BOISE -- The flu is nasty this year. It's early in the season and already 23 flu-related deaths have been reported in Idaho.

In an average flu season, public health officials say that's the total number of deaths.

MORE: Idaho health officials 'concerned' after jump in flu-related deaths

It's so bad that a school district in north Idaho had to shut its doors. Kellogg School District announced Wednesday night that they're closing schools and buildings and suspending activities for the rest of the week because of a flu outbreak. They want staff and students to stay home, rest and get treated while the district deep-cleans buildings.

KTVB spoke with the Boise School District about whether they're seeing anything along those lines, and asked public health officials what's going on.

Fortunately in the Boise School District, flu cases aren't alarming like they are in the Panhandle.

"We're seeing a few now," Boise School District spokesman Dan Hollar said. "We're not seeing the level of flu-like symptoms, cases of flu symptoms like they are having unfortunately up north in Pinehurst Elementary School."

According to the Shoshone News Press, the Kellogg School District says about one-third of Pinehurst Elementary School students were absent on Tuesday because of flu-related sickness, so they canceled school.

Then, as mentioned earlier, the entire Kellogg School District announced on Facebook that facilities will be closed until Monday.

"If we ever got that point we'd enter into a conversation with health professionals like Central District Health and/or the Idaho Department of Health and Welfare," Hollar added. "We're not to that point. We had a number of cases between Thanksgiving and Christmas - flu-like symptoms among our students and some of our staff. We see a few cases, certainly not of the magnitude we had during Thanksgiving and Christmas."

But across the state, the illness is aggressive - particularly in northern Idaho, and particularly in people over 50 years of age.

"It certainly is widespread. There's no area of the state that is not affected by flu right now," Idaho Influenza Surveillance Coordinator Randi Pedersen told KTVB. 'We're certainly seeing an increase of patients at a lot of hospitals throughout Idaho."

Pedersen says ten new flu-related deaths were reported to the Idaho Department of Health and Welfare in the last week, bringing the total reported deaths to 23 so far this flu season.

"Which is way more than we've seen in the past seven seasons," Pedersen said.

Seventy-two flu deaths were reported last flu season, which Pedersen says is a lot. But at this time last year, 13 deaths had been reported.

"Flu season is far from over; it can go through May in Idaho. So to see this many this early is very concerning," Pedersen added.

So why is it so bad?

"It's really hard to know that. The predominant influenza strain we're seeing this year is AH3 (Influenza A virus subtype H3N2) in Idaho and usually when we see that strain we tend to have more severe flu seasons," Pedersen said.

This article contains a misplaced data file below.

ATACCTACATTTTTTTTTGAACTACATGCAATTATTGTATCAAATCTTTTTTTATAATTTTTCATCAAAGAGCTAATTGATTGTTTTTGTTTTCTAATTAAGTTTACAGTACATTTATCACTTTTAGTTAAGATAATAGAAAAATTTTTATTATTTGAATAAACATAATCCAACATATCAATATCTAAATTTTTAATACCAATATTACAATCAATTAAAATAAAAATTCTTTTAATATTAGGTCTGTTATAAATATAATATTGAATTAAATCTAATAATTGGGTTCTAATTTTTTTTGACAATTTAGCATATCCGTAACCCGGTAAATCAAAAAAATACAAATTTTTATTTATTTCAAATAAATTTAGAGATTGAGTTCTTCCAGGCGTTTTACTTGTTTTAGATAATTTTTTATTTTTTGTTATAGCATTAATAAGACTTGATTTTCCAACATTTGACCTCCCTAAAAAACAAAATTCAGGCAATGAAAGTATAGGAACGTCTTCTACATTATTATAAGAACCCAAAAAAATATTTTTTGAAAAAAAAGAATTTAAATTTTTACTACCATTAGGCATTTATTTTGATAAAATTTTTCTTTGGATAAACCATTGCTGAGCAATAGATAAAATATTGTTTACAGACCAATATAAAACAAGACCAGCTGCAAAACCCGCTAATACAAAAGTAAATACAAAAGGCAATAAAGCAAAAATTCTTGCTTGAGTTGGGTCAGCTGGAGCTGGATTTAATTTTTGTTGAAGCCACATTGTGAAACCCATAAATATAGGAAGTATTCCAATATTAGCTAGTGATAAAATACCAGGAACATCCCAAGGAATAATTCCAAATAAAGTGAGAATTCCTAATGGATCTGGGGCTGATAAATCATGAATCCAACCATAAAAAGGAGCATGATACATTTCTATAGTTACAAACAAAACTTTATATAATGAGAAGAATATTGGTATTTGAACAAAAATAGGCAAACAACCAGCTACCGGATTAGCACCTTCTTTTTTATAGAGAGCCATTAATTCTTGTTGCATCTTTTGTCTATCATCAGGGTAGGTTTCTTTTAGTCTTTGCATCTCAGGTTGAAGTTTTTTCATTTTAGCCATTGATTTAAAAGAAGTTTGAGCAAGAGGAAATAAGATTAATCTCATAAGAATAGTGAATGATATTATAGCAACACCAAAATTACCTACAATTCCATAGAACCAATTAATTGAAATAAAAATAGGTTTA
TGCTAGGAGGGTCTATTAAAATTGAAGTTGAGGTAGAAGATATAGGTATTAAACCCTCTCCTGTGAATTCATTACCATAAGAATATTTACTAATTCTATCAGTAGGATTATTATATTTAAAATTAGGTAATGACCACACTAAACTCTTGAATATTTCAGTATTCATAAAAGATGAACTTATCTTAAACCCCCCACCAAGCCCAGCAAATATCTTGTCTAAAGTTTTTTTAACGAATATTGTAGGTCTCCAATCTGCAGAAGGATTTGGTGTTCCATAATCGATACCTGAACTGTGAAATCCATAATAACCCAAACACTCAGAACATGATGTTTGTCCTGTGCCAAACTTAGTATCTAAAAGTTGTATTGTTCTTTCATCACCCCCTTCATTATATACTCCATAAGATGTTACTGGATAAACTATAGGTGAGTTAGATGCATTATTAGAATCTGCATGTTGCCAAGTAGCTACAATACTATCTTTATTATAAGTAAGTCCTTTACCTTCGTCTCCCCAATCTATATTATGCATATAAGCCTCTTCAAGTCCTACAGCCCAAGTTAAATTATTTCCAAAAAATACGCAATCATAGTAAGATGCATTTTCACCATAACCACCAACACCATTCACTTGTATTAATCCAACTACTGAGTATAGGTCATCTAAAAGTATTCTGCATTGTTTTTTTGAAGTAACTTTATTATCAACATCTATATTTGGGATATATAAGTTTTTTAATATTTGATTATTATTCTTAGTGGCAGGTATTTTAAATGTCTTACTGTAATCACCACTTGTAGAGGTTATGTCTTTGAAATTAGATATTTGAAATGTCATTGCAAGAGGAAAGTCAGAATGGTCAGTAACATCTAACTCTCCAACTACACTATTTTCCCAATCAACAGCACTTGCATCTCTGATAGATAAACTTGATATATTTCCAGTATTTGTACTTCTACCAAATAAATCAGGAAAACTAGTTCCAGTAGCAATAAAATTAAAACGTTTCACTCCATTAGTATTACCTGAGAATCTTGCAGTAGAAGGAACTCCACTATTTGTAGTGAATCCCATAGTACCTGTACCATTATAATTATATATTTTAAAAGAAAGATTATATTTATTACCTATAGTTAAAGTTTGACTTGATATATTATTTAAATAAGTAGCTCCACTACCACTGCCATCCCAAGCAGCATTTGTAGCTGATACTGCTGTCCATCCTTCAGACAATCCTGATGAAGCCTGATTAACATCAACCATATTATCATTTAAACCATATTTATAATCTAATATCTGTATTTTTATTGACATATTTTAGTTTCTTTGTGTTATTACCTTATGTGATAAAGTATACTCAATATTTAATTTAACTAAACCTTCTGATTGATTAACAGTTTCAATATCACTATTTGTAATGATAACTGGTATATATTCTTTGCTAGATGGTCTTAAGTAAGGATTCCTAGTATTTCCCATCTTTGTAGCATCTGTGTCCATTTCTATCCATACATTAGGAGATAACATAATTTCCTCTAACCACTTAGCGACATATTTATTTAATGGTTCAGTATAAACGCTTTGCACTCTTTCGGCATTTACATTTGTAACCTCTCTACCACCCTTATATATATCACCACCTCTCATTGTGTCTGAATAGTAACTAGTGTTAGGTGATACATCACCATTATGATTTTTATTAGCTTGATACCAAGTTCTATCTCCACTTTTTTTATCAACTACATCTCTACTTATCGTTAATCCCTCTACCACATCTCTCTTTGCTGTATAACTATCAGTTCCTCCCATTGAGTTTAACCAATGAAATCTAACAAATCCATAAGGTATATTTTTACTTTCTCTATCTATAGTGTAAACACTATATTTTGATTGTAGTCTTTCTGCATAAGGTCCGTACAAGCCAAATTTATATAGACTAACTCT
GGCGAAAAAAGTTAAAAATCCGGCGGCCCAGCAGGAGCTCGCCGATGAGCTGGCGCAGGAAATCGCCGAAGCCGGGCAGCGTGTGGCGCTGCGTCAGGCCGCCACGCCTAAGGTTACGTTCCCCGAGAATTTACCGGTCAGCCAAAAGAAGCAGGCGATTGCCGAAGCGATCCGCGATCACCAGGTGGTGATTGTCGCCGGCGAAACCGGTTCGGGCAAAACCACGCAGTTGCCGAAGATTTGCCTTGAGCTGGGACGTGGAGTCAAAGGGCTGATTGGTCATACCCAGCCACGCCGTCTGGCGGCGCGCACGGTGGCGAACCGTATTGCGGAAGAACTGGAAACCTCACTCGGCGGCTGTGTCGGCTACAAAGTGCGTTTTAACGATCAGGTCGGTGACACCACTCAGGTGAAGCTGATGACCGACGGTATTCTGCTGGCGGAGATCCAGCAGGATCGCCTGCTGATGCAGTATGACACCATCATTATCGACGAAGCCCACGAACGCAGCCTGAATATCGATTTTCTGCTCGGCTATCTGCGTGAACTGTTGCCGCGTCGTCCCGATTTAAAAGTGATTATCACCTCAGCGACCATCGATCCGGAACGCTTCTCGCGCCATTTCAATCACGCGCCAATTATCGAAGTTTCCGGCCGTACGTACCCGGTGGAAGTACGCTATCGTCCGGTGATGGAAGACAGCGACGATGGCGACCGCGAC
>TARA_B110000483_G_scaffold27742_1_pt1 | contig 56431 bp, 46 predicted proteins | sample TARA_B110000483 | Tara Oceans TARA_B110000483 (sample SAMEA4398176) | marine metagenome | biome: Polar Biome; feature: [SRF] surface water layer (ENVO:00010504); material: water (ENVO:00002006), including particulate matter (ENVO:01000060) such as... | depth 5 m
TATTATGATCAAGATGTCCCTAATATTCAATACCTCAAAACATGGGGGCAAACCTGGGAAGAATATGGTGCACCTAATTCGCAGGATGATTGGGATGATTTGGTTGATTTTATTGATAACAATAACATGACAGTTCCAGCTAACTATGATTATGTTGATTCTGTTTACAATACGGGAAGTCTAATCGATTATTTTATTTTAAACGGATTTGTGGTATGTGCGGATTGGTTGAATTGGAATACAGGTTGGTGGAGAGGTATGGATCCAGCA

Public health officials say the flu vaccine is a good match for the viruses this year and protects against three or four of the different strains.

"So we certainly encourage everybody to get the flu shot. It's your best protection against flu," Pedersen added.

Health officials say: no, the flu shot does not give you the flu. It contains dead flu virus. They say you might get a local reaction or a mild fever, but that is your body responding and building immunity, which is normal.

Also, you can still get the flu even if you got the shot.

"If you do get the flu vaccine and you get sick any way a lot of times your illness is more mild, you're less likely to be hospitalized," Pedersen said.

Along with the vaccine, there are a number of things you can do to protect yourself. Centers for Disease Control and Prevention recommends the following every day preventive actions to stop germs from spreading:

- Try to avoid close contact with sick people.

- While sick, limit contact with others as much as possible to keep from infecting them.

- If you are sick with flu-like illness, CDC recommends that you stay home for at least 24 hours after your fever is gone except to get medical care or for other necessities.

- Cover your nose and mouth with a tissue when you cough or sneeze. Throw the tissue in the trash after you use it.

- Wash your hands often with soap and water. If soap and water are not available, use an alcohol-based hand rub.

- Avoid touching your eyes, nose and mouth. Germs spread this way.

- Clean and disinfect surfaces and objects that may be contaminated with germs like the flu.

They also advise taking flu antiviral drugs if your doctor prescribes them.

Flu-like symptoms include fever, cough, sore throat, runny or stuffy nose, body aches, chills, headaches, and fatigue. Someone with the flu may have respiratory symptoms without a fever. Some may also be vomiting or have diarrhea.